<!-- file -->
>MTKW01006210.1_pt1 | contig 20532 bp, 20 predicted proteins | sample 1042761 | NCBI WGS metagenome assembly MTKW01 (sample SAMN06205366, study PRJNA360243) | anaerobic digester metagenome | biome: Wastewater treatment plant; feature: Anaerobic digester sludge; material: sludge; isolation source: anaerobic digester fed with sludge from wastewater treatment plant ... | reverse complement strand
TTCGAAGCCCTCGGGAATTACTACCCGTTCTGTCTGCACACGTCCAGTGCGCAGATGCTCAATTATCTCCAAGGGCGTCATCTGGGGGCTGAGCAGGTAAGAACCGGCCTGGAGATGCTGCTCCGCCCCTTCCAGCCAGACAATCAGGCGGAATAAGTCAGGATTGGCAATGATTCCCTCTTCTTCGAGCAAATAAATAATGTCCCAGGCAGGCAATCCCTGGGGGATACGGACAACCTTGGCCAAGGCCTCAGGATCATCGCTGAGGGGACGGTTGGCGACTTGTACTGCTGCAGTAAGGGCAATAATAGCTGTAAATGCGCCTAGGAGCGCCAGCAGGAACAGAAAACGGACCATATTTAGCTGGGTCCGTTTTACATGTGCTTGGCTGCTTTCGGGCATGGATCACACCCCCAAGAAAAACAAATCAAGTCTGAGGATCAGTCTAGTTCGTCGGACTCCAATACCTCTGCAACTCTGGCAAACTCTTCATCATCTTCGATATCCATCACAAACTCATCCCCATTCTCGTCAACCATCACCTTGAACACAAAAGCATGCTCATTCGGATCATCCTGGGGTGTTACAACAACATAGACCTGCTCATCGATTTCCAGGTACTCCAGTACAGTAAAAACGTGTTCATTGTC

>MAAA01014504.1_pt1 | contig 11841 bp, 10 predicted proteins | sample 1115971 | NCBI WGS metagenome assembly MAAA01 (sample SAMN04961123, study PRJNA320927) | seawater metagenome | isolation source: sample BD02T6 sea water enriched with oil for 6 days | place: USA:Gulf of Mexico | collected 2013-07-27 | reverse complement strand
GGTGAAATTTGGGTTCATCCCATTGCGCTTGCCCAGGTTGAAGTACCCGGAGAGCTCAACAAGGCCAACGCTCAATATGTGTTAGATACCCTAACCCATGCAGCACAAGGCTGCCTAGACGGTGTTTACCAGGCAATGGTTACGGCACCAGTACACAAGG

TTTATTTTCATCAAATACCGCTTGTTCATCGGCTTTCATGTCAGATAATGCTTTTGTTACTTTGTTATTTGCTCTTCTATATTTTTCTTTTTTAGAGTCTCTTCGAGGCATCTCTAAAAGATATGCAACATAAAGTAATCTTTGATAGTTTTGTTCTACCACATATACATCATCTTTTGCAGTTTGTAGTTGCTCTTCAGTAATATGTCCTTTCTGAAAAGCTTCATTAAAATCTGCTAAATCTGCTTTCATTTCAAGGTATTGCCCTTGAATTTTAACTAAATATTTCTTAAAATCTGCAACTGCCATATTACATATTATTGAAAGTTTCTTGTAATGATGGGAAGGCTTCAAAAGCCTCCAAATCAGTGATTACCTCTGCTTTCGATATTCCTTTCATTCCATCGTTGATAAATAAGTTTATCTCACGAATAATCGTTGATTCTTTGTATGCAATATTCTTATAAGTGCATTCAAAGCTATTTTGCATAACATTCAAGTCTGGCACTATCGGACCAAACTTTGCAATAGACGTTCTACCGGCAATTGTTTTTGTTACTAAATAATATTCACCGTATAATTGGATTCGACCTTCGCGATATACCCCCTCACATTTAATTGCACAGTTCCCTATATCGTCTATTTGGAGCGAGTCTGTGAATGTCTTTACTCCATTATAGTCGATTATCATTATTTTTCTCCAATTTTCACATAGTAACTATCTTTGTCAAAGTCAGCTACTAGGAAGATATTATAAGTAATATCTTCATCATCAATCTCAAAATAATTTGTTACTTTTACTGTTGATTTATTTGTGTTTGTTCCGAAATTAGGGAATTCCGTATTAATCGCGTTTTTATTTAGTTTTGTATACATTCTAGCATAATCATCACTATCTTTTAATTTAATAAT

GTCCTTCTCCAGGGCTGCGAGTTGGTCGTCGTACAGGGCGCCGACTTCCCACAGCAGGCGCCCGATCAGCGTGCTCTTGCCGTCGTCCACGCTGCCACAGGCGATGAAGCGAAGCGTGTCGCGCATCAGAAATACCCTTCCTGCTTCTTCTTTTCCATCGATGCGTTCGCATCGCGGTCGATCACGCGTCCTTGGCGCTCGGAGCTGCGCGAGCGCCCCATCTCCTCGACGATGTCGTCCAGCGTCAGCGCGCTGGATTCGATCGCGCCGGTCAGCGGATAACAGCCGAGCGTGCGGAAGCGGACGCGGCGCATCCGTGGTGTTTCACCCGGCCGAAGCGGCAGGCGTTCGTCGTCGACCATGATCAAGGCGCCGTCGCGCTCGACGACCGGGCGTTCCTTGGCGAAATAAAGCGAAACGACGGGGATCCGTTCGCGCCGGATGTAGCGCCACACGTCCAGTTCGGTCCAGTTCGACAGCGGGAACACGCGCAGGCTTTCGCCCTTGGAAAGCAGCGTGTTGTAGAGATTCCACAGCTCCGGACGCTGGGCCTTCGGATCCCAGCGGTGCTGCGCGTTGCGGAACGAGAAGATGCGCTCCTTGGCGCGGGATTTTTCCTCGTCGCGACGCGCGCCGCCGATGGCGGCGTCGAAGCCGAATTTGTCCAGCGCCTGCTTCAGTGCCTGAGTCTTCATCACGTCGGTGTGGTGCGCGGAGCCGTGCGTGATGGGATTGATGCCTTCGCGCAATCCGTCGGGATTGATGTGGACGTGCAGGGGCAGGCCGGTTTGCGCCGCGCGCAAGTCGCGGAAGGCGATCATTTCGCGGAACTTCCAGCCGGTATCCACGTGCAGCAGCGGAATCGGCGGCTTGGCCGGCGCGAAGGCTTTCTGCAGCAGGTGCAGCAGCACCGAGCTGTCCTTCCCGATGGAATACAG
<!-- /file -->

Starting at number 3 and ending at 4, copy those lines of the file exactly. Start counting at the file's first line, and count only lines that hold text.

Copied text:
>MAAA01014504.1_pt1 | contig 11841 bp, 10 predicted proteins | sample 1115971 | NCBI WGS metagenome assembly MAAA01 (sample SAMN04961123, study PRJNA320927) | seawater metagenome | isolation source: sample BD02T6 sea water enriched with oil for 6 days | place: USA:Gulf of Mexico | collected 2013-07-27 | reverse complement strand
GGTGAAATTTGGGTTCATCCCATTGCGCTTGCCCAGGTTGAAGTACCCGGAGAGCTCAACAAGGCCAACGCTCAATATGTGTTAGATACCCTAACCCATGCAGCACAAGGCTGCCTAGACGGTGTTTACCAGGCAATGGTTACGGCACCAGTACACAAGG